“I went for a fitness assessment.  They classified me as having the stamina of an international hockey player.  I’ve never played hockey.  Have you?”  This was Denise’s husband, Martin.  They always wore impressive walking gear and designer casual evening wear.  Their luggage must have been enormous.  They didn’t bring T-shirts however,  “We planned to buy them over here,”  Keith couldn’t keep quiet.  A penny had dropped and switched him on, “You’d have thought we could have thought of that.”  I wasn’t sure whether it was a topic of conversation or he was being gently hard on himself.  Earlier in the trip I’d chatted to David and Alison, a couple in their late twenties.  Alison turned to look back up the road, “There’s your dad, David, is he wanting something.”

“He’s your dad?”  This was Martin who certainly didn’t look like a mature dad.

“He keeps himself well.”

David had walked back, “Yes he does.  A bit over the top sometimes.  He won’t drink a lot of things.  Beer’s OK.  Food is the same.  A bit health conscious, you know.”  David and Alison were both in pressure jobs associated with cigarettes and racing cars.  My imagination wandered over a childhood and an early life with a health freak.

I had never played hockey seriously or had a fitness assessment.  I remember being regularly selected  for the “440 yards” in the annual inter-house track and field.  I always went well until the final bend when for some reason my chest burst and my legs turned to rubber.  The power running was there, but twenty yards or so – just what was needed for the short rugby burst.  The guy who always won the “440” played for a rival rugby team.  Today they are all in perpetual motion.  

On the top of that walk, breathless, sweaty and exhilarated.  “You silly boy, showing off like that.  What will the others will think of you?”  Quiet now.  “Let him be, its only a boy letting off a bit of steam.  There’s no harm in it.”  Meekly joins the back of the group.  

Sandra, who’d been a travel casualty earlier in the week, “What do you think of the walking, David?”

Modest and rebuked, “I was a bit nervous about my knees and the altitude, but I have more confidence now.”

“Its been taster then?”

It had been many things.  “Yes,”  the many things left unsaid.

Keith joined me on the next section.  He’d taken to discussing medical conditions in the family.  He couldn’t help himself.  I was never sure where it was leading.  “How would the answer to that question help you?” I said eventually to an enquiry about physiotherapy.  Its a bit like “The House of Commons” question time.  The first question, an innocent answer, and then the “my wife, mother, son had that”, and suddenly the innocent answer contains a massive timebomb.  Yet a clarifying question can be intimidating.  Huffily, “It doesn’t.”  Its all too hard to explain.  Iµ weary at the millions of misunderstandings.  Keith recovered, he never lay down for long, “We had my dad for a while.  He had emphysema, and got so he couldn’t get his meals.”  A picture of someone’s final months.  Suddenly I thought of the closer ties that may happen at such times, and the loosening when the inevitable happens.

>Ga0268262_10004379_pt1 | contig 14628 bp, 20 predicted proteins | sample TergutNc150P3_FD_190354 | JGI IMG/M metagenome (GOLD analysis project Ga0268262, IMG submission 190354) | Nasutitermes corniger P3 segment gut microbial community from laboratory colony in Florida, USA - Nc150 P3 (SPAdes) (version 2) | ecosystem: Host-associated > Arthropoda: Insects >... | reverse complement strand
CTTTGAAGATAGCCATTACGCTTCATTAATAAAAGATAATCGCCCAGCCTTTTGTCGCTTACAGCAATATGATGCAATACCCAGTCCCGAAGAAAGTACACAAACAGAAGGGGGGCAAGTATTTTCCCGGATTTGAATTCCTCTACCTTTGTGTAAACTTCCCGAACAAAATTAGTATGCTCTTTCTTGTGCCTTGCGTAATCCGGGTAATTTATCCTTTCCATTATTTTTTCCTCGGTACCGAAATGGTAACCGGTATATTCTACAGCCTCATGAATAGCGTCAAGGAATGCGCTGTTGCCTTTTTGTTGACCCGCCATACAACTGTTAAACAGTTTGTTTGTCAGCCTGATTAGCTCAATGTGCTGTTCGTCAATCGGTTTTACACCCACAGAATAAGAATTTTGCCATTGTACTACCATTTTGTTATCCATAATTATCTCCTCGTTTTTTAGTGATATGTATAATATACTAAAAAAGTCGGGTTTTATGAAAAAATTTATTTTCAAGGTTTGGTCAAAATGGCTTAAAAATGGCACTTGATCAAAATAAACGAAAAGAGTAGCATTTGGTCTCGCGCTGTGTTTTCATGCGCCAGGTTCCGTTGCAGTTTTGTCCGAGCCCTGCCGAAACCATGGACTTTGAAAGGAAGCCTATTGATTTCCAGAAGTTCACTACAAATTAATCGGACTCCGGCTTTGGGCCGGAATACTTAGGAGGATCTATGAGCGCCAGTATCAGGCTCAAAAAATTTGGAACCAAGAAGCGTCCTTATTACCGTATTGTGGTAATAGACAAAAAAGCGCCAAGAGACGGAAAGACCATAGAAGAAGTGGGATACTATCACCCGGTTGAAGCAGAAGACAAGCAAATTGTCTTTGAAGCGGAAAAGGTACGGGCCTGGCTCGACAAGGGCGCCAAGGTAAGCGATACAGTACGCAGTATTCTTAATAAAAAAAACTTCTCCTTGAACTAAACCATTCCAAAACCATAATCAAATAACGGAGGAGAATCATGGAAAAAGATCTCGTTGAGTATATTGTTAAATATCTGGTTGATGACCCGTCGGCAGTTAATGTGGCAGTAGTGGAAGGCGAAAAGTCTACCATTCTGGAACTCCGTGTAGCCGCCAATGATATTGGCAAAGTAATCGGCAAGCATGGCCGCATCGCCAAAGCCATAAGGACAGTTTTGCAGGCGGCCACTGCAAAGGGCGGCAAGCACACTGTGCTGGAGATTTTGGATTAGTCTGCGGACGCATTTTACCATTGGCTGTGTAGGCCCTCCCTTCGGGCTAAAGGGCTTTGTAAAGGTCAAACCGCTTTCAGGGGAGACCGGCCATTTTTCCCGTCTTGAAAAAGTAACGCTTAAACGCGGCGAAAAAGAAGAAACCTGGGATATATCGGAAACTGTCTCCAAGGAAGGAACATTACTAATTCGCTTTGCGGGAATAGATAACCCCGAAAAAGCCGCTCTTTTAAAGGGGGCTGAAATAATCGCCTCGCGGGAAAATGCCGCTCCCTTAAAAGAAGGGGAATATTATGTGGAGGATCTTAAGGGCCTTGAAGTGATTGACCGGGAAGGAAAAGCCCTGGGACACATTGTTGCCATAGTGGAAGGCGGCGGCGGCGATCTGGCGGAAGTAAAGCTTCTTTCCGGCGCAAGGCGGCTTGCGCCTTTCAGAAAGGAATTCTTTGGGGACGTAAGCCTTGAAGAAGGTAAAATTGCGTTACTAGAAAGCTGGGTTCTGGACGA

I had turned Keith’s offer of help down the night of the dance, “I would like to be a little closer to my brother,”  an invitation to explore my world.

“We had a large family.”  Keith was part of an interesting brood.


 – meeting an old friend – Keith corrected   Margaret  – waht are you doing now.

Hey grumpy

Keith and bad neck

Debbie falls – cross with keith

A lingering coffee with Paula dreams and sadness   

Keith – Jake    Thea – Mae   Terry – Graham     I – Andrew “Andy”   

The ‘plane was late.  I buzzed and shuffled about the airport lounge, unable to settle. 

“Are you the official seat-tester around here?” asked Keith.

I finally came to rest, too wound up to read.  Perhaps I could write.  For over an hour I indulged in my dreams and in my sadness.  I discovered that I feared saying good-bye.  It felt like a final test.

Thea banged her head on the doorway of the ‘plane, when it finally arrived.

“Are you OK?” asked Terry.

“Had a nice ring to it,” I remarked.

“I suppose that would pass for Yorkshire sympathy,” this from Keith.

We dined out that evening.  The rest would depart the following morning at 6.30, leaving me to lie in and continue my journey down to the Indian border later in the day.  This was farewell.  At the restaurant it happened – my worst nightmare.  I was the odd one out in a world of couples, left to sit on the edge.  This was the real world.  We had left an easy off-balance back on the hills.  I hurt somewhere and yet it helped me to say goodbye.  My new friends were not rejecting me, nor were they testing me. I had passed the test back there at 9000 feet.  A test I had set for myself.  My good, the bad and the ugly had gradually been revealed to those who wished to see, and they had liked what they saw.

We shook hands and kissed on the hotel stairs as they made their way to bed.  I went to the bar for a nightcap.  

“I’ll have a scotch,”

“I’m sorry the bar’s closed sir.  Would you like a beer?”

That last night I felt warm and safe, glowing.  I had touched and been touched.  For a short time we had held each other.  It was that intimacy that I had sought, and had found, in Nepal.